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Embracing New Proofing Technology

(September 2008) posted on Tue Sep 23, 2008

Proofing tools have come a long way in a short period of time.


By Stephen Beals

Most interesting though, is the fact that manufacturers will be able to dial different lighting conditions from the same light source. In other words, it will be possible to simulate daylight, fluorescent light, incandescent light, and so on from the same bulbs in the same light booth. That option will be particularly of interest to print buyers and designers, because they’ll be able to view their proofs under a variety of conditions with one light source. Several companies are said to be currently beta testing this type of light booth or have one on the drawing board.

In addition, some companies are also now selling booths with integrated spectrophotometers to track any potential degradation or fluctuation in the viewing booths. There are also new booths out with space for up to two 30-inch LCD monitors so that shops and their clients can view a softproof, hard proof, and output sheet at the same time.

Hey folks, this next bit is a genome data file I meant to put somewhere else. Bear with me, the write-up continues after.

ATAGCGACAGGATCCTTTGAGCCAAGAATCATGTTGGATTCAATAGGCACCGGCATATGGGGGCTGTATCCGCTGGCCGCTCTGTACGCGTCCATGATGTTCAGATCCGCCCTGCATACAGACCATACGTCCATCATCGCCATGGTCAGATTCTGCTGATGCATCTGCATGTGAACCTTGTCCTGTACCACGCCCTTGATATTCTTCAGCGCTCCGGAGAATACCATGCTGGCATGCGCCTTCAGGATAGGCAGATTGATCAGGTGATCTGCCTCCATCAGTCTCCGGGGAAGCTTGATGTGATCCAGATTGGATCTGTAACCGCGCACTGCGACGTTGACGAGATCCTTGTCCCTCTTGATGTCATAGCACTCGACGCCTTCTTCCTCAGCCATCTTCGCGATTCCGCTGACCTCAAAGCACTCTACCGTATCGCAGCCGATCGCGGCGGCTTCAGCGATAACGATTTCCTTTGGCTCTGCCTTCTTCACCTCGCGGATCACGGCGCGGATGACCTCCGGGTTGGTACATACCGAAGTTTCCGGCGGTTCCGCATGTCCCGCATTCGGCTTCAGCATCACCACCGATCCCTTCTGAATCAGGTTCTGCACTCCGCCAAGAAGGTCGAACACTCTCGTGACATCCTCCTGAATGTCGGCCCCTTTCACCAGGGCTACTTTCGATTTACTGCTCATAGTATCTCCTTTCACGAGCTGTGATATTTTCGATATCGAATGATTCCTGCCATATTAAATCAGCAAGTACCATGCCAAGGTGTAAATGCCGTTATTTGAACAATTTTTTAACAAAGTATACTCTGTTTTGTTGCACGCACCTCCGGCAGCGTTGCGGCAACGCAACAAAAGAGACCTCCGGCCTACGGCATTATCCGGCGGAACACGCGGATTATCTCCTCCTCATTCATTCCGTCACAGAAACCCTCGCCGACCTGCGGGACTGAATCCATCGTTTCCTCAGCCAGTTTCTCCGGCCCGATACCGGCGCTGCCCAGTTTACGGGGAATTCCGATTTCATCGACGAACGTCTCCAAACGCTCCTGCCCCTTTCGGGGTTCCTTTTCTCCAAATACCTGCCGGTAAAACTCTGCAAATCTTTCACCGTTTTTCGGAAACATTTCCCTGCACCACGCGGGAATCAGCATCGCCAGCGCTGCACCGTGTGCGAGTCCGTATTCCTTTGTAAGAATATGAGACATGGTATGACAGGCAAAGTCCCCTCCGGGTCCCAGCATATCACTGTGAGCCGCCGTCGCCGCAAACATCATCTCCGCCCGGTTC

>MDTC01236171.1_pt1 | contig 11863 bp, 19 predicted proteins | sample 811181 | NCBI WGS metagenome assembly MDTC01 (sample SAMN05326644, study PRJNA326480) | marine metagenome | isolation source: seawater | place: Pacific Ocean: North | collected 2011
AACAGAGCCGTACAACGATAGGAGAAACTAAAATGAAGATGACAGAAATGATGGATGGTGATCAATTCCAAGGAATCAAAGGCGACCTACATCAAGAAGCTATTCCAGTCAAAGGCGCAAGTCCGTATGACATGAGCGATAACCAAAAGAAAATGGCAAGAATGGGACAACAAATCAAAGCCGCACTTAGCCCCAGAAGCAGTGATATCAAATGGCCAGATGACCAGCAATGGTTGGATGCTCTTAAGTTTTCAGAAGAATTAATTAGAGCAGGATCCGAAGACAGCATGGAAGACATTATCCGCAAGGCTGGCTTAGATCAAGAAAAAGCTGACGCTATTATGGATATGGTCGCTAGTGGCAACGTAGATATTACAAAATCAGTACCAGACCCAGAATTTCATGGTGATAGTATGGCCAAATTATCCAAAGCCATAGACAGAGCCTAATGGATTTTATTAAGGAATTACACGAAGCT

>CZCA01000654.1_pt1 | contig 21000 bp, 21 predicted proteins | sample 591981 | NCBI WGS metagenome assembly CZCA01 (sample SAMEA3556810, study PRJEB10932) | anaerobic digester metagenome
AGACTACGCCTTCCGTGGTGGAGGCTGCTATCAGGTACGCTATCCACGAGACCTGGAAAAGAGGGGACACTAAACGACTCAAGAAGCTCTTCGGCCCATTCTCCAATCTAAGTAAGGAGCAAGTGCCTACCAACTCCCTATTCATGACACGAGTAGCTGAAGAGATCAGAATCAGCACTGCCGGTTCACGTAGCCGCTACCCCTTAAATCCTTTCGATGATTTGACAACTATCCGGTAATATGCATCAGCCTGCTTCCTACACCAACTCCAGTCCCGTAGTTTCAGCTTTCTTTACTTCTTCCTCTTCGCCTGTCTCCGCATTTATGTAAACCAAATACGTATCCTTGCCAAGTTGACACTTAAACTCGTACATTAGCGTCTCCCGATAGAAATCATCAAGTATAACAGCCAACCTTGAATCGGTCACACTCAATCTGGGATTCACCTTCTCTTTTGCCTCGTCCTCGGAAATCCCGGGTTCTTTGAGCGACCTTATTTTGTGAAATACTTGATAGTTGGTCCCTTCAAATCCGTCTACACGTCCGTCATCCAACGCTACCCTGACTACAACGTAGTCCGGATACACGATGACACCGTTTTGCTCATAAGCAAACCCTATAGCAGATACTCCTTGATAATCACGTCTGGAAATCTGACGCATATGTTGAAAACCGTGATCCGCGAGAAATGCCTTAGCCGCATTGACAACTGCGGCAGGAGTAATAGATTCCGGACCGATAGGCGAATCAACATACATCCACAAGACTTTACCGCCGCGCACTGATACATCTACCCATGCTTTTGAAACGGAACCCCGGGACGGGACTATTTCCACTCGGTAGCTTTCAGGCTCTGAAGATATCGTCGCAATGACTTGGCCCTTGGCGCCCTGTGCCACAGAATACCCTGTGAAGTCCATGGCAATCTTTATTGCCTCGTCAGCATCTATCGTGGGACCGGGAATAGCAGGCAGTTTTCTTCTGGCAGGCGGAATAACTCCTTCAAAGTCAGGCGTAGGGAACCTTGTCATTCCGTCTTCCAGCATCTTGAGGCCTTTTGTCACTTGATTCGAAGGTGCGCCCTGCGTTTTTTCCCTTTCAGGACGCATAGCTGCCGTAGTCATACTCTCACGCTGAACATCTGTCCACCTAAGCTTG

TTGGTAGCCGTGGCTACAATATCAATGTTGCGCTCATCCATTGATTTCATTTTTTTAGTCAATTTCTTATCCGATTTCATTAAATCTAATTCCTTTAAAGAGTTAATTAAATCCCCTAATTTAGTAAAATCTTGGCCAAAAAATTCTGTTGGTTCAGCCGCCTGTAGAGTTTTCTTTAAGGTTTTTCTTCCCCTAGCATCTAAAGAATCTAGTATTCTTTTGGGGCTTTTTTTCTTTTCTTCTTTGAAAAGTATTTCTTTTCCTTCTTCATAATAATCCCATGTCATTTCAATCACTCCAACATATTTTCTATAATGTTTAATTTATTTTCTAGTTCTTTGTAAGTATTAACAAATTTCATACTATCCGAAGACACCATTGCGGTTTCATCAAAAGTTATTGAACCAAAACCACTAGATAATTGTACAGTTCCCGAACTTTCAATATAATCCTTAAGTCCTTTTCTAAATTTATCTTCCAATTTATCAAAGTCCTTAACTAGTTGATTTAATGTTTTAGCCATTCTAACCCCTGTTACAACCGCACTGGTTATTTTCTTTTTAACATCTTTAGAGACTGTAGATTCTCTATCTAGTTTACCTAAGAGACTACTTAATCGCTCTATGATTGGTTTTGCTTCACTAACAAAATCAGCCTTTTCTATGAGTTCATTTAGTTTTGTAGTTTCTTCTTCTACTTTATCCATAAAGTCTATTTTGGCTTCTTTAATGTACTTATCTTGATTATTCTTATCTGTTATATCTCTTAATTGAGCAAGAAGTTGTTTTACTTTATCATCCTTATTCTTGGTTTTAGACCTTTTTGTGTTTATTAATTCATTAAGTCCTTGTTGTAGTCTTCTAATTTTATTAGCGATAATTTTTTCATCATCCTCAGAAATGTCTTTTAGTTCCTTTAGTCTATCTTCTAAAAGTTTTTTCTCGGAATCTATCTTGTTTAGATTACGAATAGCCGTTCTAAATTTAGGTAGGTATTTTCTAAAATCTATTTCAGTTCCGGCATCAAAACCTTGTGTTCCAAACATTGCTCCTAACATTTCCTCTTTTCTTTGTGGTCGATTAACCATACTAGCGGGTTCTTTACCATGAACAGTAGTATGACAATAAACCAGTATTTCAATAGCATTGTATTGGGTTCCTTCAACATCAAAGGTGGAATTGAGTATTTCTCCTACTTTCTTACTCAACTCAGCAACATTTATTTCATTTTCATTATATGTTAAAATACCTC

The Just Color Communicator2 is equipped with a USB communication interface that enables the software to adjust the brightness of the viewing cabinet and to match the image displayed on the monitor with that in the viewing cabinet automatically. For the first time, the image on the monitor and the printout can be compared directly under standardized light. Everything occurs automatically: The user simply puts the measuring device on the monitor and then into the viewing cabinet. The result is that a soft proof on the monitor and the proof in the viewing cabinet look exactly the same.

New inks, new gamuts
Manufacturers of inkjet printers used in proofing, mostly from HP, Epson, and Canon, have been competing fiercely to outdo one another when it comes to formulating inks that provide consistent and pure color that will not fade. These are ideal qualities for proofing inks. Part of the problem is that creating an ideal ink for proofing is not necessarily the same as creating an ink for outdoor colorfastness or long-term durability. For example, it’s critical that inks used for proofs dry as quickly as possible and have minimal color shift in the short term. In most cases, if the color shifts six months from now, it’s not a big deal. But if there is a dramatic color shift in the first few hours, that’s a major problem.


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